WASHINGTON (Reuters) - The Federal Reserve should not announce a limit on its actions if it resumes purchases of Treasury securities to stimulate the U.S. economy, the former vice chairman of the central bank said.
Donald Kohn, who retired as vice chairman on September 1, told the New York Times in an interview published Monday the economy was in "a slow slog out of a very deep hole," and that the Fed should take additional measures if a recovery continued to be slow.
Actions could include purchase of more government securities to keep interest rates low, he said. The Fed has pumped $1.7 trillion into the economy through steps such as purchase of longer-term securities.
"To have a substantial effect, people would have to anticipate substantial purchases," the newspaper quoted Kohn as saying.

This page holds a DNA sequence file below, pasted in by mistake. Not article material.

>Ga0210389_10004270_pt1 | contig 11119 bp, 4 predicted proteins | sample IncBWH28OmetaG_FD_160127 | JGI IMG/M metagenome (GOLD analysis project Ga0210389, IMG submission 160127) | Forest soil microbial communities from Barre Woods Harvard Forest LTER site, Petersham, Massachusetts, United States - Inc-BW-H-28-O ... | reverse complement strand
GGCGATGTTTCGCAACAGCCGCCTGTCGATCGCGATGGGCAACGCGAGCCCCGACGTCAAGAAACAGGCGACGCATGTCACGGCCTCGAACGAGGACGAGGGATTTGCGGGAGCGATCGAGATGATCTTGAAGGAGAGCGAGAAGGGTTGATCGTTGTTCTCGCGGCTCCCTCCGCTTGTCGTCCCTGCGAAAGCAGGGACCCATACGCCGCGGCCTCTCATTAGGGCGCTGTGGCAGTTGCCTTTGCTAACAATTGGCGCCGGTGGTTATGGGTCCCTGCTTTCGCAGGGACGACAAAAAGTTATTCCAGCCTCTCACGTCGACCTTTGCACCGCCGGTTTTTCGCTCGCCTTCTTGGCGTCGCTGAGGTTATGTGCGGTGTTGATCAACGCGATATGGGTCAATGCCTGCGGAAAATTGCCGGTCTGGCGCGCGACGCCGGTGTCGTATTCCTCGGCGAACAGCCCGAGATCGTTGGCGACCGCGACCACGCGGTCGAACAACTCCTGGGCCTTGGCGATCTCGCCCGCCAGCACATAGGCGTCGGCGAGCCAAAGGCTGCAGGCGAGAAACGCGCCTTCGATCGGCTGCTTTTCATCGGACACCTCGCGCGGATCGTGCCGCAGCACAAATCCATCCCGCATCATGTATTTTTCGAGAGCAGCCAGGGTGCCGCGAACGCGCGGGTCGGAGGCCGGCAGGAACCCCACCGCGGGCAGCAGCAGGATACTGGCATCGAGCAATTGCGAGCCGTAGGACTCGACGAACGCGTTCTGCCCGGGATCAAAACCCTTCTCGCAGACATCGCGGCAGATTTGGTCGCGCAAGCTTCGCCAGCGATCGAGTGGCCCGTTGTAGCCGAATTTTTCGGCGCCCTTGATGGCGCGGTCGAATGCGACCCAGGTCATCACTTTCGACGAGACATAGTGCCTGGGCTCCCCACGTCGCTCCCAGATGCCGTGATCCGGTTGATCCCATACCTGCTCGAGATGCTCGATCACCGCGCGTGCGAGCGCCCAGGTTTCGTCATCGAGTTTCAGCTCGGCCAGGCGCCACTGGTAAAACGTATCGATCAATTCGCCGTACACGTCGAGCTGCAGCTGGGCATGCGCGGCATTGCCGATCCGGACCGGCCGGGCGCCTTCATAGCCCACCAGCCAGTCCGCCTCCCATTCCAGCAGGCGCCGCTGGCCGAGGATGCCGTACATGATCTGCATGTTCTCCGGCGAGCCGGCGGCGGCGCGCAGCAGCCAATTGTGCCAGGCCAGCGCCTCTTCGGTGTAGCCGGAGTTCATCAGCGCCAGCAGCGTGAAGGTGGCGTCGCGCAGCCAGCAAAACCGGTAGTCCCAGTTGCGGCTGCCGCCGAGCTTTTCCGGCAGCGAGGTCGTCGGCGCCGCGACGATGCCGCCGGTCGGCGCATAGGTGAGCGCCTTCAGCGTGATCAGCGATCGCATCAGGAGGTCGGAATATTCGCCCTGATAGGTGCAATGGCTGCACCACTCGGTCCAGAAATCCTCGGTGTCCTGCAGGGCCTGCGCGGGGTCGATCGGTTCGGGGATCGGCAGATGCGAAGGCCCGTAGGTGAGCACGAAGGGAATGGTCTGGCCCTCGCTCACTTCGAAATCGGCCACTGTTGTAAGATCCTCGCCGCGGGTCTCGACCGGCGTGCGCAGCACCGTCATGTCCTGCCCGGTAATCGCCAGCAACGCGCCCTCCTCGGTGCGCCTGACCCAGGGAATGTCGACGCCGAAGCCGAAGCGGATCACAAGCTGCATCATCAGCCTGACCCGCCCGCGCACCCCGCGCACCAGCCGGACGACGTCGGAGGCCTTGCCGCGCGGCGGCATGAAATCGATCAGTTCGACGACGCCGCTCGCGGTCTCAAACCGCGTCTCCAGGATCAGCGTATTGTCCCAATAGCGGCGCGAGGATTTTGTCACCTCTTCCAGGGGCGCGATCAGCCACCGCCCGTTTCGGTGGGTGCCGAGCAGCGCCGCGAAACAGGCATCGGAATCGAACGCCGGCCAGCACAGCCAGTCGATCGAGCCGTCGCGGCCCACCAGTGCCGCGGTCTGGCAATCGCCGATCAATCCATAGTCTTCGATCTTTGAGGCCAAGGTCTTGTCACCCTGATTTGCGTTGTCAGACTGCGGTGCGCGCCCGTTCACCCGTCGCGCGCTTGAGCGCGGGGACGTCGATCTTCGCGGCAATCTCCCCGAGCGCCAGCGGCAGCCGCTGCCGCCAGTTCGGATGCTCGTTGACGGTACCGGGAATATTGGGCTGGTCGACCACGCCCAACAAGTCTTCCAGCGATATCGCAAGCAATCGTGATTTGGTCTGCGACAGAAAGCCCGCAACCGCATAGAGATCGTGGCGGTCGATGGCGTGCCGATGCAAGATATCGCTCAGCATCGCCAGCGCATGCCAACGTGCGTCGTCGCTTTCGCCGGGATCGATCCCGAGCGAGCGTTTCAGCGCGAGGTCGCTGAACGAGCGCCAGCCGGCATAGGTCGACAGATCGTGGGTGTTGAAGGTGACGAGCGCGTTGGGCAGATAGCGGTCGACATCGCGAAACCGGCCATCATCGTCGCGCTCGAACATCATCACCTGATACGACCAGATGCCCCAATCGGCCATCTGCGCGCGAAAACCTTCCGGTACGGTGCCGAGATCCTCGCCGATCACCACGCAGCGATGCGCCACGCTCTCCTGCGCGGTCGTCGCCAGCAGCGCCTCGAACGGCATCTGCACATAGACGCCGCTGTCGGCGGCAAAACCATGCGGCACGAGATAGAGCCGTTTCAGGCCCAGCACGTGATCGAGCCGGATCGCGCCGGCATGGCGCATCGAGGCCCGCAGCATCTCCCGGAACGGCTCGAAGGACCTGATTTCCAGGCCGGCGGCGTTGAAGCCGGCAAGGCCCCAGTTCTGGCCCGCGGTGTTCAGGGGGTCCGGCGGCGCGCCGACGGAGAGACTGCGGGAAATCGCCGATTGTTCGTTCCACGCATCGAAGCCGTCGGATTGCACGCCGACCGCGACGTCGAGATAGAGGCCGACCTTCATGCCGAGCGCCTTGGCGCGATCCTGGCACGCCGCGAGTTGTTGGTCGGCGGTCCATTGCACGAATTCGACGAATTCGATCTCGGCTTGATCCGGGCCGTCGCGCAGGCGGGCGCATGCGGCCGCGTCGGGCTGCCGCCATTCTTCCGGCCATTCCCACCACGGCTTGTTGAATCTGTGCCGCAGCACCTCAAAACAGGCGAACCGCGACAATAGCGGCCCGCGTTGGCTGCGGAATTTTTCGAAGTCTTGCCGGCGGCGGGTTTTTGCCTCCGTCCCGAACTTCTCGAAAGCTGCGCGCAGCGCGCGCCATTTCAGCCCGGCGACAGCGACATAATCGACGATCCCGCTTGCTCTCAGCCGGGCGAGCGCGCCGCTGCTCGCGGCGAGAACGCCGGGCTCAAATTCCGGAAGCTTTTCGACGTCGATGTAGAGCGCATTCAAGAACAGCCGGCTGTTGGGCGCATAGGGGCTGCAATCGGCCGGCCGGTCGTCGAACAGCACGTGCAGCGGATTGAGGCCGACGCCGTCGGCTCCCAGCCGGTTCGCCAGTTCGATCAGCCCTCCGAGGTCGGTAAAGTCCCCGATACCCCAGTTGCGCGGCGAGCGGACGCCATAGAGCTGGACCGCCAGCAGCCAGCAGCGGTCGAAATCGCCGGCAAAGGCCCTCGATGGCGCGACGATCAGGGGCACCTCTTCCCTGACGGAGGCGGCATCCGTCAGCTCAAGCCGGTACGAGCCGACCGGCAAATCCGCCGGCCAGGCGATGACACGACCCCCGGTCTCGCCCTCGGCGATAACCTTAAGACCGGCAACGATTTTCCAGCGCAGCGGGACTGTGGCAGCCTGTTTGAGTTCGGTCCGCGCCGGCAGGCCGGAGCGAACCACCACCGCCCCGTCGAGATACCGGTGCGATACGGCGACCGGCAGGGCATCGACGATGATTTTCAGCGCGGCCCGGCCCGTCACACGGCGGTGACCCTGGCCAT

"Does the Federal Reserve need to announce it's buying $1 trillion? Not necessarily. If the Fed said, 'We're buying a smaller amount now but we'll continue to watch the situation and if it warrants we'll buy more,' that sort of would give the public and the markets a sense that somebody was out there, ready to buy if the economic situation weakened further or didn't improve."
Federal Reserve chairman Ben Bernanke said on August 27 the U.S. economic recovery had weakened more than expected, and the Fed stood ready to act if needed to spur growth.
At a banking conference, Bernanke also said the Federal Reserve Board had not agreed on criteria that would prompt additional easing.
The newspaper said it interviewed Kohn by telephone while he was on vacation before becoming a senior fellow at the Brookings Institution, a Washington think tank.
(Reporting by Charles Abbott; editing by Jeffrey Benkoe)